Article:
Random thoughts of a fiber enthusiast - mostly fiber related, sometimes coherent

On Toes…

Kim was curious about my basic sock recipe, especially how I’m starting my toes these day.

I use 2 circular needles. The cable is flexible enough for the manipulation of the small number of stitches. I’ve tried it on 4 dpn, and drove my self nuts. I just wanted to break those needles from sheer frustration.

Step 1: Make a slip knot and slip it on one of the circular needles, and start wrapping the yarn around both of the needles.

Step 2: Slide the stitches on the bottom needle to the cable. Knit the stitches as they are presented on the top needle with the other end of the top circular needle.

Here’s a picture of the completed first side.

Step 3: Turn the work upside down, so that the newly completed row is on the bottom. Slip the completed row to the cable part of the circular needle. You can see which is the recently worked row because the working yarn is at the end of the row. Slide the cast on stitches on the second needle onto the needle part of the circular needle, with the needle point on the right side, and cable on the left. Start knitting as the stitches are presented.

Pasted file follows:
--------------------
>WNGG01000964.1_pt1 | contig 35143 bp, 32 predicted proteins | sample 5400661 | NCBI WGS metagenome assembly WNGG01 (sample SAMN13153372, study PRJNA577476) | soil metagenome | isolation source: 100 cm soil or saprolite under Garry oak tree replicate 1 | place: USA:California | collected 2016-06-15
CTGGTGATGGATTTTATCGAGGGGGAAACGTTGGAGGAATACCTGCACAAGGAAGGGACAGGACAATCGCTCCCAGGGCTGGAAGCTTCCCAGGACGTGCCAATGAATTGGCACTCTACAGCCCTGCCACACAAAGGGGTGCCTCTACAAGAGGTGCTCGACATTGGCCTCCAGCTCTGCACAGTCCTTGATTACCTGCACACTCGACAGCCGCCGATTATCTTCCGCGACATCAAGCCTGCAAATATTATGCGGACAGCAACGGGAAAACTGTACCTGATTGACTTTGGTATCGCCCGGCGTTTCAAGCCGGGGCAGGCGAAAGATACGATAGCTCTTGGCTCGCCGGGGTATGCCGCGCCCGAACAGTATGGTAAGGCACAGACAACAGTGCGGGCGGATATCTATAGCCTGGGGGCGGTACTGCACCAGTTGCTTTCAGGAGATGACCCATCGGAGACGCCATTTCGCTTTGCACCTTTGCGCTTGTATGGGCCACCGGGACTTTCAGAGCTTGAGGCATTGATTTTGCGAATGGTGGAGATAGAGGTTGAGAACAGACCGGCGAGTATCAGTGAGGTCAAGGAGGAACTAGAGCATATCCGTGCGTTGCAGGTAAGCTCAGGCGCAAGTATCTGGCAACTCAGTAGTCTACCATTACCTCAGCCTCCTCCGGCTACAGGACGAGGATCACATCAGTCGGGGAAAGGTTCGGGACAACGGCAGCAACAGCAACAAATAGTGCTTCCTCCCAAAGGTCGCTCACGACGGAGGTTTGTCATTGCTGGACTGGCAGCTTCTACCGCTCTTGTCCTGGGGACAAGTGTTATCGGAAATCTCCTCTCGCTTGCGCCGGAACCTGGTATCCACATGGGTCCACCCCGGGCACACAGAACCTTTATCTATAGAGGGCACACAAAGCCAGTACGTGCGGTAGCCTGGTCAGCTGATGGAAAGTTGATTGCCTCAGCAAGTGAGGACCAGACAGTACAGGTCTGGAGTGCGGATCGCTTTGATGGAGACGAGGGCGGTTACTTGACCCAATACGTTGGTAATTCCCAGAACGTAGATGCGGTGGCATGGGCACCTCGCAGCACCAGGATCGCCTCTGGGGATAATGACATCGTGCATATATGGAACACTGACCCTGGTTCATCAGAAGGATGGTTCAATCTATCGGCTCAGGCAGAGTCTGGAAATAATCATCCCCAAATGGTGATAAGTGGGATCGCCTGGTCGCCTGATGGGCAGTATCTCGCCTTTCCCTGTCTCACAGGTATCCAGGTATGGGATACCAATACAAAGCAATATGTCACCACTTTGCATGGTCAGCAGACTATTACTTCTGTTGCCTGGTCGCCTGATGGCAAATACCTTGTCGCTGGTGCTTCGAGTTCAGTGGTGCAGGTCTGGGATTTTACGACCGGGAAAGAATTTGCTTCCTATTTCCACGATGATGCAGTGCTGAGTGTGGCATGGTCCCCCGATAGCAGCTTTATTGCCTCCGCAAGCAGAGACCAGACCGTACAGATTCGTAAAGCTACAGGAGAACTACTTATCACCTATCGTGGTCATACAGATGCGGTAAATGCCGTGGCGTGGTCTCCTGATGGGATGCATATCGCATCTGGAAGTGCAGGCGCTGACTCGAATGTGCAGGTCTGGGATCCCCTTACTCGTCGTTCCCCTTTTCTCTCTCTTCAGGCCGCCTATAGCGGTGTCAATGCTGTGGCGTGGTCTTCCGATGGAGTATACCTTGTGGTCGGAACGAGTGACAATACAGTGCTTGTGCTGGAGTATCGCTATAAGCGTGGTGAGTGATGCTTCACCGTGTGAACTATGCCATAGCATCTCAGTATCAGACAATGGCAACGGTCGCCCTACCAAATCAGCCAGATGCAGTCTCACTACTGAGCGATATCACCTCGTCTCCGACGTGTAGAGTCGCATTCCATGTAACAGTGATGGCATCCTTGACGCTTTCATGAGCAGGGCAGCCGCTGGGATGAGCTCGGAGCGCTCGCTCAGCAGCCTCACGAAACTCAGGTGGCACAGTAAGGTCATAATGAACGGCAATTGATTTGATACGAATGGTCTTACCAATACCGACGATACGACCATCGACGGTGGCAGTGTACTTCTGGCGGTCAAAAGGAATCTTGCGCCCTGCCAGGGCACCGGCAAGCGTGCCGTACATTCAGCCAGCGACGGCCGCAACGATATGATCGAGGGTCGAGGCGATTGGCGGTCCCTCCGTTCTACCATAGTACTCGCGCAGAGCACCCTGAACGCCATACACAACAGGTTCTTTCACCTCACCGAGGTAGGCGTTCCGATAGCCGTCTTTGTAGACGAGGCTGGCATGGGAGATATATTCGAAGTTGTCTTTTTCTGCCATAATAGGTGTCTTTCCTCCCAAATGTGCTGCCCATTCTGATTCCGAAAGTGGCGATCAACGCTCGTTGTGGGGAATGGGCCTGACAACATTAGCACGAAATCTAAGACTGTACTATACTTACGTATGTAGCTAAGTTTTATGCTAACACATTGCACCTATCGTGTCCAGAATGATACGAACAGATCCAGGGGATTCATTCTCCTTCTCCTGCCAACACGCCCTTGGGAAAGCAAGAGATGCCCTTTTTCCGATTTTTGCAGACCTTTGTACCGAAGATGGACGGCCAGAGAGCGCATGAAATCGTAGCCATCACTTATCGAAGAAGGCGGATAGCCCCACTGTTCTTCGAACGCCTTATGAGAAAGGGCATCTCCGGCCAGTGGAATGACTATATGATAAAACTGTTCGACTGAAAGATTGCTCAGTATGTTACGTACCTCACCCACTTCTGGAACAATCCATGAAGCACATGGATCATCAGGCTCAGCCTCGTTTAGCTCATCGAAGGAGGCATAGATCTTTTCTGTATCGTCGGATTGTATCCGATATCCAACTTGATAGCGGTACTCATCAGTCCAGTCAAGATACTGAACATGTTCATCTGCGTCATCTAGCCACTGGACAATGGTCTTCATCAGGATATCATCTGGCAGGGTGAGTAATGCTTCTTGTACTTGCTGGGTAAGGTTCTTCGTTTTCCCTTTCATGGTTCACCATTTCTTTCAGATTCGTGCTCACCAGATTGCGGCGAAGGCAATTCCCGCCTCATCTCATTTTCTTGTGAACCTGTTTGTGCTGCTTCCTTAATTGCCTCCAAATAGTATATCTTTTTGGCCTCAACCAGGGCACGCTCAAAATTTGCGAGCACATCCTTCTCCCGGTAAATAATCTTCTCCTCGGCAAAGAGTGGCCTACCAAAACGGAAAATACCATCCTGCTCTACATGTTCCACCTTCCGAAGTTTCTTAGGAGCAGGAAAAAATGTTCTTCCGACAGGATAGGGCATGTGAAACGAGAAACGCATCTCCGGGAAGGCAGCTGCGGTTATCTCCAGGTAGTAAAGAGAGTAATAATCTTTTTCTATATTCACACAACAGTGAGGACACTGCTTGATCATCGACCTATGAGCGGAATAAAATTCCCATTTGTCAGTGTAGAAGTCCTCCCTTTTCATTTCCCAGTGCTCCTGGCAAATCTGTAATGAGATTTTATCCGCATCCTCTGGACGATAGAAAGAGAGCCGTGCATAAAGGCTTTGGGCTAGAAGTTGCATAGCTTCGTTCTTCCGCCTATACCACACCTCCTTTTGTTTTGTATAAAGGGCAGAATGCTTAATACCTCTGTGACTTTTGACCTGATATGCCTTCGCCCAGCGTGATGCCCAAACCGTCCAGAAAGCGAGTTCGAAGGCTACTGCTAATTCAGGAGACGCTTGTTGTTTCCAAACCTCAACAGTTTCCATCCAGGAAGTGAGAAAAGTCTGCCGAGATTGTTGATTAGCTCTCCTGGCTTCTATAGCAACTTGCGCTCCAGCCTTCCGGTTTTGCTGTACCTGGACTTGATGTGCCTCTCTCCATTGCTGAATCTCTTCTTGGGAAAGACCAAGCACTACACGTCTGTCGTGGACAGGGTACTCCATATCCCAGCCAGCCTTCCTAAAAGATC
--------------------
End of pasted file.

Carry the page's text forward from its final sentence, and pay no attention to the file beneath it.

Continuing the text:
That’s all there is to it! You start increasing 1 stitch in from the edge, every other round until the sock is of the desired width. What’s the desired width? I find that by the time the knitted toe is deep enough to completely covers my little toe, it’s wide enough. At this point, you can start your desired pattern, if any.

There are several tutorials on Turkish cast ons on the web. There’s even a YouTube video.

Okay. I’m off to drill holes in my boat. In the meantime, Ellie will continue to amuse herself with her sheep toy.


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1 Comment

  1. Kim

    I’m so glad you included photos! When you explained the technique via email, it sounded incredibly fiddly and scary. Seeing the words go along with pictures makes it seems much more approachable. Even though I’m mid-way through about 4 projects right now, I think I’m going to have to cast on for socks to try this Turkish cast-on for myself! Thanks for the tutorial!

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